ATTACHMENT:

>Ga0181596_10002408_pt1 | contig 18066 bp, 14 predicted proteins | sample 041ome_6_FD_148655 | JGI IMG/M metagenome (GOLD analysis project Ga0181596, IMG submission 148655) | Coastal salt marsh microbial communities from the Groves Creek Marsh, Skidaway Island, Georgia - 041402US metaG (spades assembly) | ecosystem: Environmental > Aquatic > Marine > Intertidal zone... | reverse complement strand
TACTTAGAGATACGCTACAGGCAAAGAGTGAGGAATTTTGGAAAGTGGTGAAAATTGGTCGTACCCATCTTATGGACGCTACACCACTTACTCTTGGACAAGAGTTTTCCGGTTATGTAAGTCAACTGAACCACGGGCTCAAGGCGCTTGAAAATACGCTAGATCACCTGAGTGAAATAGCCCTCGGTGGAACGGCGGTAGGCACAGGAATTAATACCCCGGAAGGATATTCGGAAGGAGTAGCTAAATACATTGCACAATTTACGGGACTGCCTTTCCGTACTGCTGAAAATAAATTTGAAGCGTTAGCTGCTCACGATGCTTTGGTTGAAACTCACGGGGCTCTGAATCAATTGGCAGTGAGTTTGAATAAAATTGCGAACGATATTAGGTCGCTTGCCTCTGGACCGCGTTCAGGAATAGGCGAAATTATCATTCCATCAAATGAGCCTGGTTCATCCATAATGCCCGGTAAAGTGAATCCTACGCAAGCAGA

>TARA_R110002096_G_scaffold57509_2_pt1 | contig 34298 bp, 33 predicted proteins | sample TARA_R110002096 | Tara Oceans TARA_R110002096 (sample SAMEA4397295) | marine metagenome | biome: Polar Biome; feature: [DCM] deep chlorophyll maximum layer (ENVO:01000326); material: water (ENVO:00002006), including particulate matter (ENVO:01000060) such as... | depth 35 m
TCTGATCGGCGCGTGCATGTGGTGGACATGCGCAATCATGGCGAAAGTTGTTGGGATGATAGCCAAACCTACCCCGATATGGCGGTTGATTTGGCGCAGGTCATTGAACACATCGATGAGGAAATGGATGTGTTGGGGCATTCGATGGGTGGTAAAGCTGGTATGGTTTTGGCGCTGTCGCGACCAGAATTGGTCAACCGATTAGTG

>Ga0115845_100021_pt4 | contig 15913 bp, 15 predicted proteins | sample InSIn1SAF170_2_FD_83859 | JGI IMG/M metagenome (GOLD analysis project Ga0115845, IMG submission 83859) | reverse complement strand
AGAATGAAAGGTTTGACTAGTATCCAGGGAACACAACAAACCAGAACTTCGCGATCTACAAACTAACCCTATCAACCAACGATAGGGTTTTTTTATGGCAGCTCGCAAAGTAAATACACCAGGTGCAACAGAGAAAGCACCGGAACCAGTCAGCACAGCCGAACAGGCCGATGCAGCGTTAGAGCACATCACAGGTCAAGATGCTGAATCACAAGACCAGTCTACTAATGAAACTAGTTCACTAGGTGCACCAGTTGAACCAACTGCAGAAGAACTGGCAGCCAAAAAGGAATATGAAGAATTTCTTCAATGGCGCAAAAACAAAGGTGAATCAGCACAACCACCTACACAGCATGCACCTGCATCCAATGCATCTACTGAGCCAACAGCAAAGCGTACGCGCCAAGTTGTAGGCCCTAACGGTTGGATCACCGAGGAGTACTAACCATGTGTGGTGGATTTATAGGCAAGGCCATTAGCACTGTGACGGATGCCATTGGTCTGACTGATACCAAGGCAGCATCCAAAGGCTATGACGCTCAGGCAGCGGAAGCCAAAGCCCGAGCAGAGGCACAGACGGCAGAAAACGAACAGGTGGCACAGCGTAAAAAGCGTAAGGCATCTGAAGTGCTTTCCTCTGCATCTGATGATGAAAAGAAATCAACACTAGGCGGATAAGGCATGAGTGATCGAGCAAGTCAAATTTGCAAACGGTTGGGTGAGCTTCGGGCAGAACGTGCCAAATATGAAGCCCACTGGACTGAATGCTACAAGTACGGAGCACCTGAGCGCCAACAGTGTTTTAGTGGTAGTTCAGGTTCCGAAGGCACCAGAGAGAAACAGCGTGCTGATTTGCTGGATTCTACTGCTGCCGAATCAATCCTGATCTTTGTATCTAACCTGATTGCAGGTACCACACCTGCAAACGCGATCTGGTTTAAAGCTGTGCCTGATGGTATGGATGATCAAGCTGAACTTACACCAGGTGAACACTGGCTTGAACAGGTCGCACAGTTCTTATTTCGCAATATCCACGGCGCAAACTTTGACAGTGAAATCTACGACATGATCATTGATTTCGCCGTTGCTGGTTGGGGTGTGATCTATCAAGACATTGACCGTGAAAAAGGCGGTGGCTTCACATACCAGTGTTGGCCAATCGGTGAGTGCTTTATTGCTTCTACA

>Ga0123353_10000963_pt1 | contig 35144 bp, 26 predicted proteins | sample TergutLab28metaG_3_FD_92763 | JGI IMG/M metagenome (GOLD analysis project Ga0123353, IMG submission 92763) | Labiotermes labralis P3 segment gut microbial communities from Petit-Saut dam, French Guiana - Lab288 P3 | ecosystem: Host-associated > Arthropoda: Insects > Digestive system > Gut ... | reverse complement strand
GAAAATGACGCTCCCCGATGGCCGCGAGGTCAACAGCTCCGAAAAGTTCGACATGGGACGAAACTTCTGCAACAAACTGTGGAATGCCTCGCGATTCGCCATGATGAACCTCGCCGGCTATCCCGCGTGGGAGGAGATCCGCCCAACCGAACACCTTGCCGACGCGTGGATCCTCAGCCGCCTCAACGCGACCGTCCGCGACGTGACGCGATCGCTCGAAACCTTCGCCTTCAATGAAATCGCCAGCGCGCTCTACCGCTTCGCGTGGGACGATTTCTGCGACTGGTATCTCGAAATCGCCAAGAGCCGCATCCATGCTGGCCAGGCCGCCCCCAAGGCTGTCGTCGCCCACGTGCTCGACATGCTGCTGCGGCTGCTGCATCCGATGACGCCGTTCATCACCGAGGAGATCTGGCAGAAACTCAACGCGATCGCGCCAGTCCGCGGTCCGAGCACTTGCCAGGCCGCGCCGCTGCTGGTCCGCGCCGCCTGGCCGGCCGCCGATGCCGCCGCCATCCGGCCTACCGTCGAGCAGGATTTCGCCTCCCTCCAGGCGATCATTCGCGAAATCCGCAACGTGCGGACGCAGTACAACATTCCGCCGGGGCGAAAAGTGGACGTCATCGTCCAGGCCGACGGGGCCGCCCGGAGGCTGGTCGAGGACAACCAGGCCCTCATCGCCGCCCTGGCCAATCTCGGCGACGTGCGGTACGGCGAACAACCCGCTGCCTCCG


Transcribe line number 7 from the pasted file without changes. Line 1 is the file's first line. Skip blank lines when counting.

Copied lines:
>Ga0123353_10000963_pt1 | contig 35144 bp, 26 predicted proteins | sample TergutLab28metaG_3_FD_92763 | JGI IMG/M metagenome (GOLD analysis project Ga0123353, IMG submission 92763) | Labiotermes labralis P3 segment gut microbial communities from Petit-Saut dam, French Guiana - Lab288 P3 | ecosystem: Host-associated > Arthropoda: Insects > Digestive system > Gut ... | reverse complement strand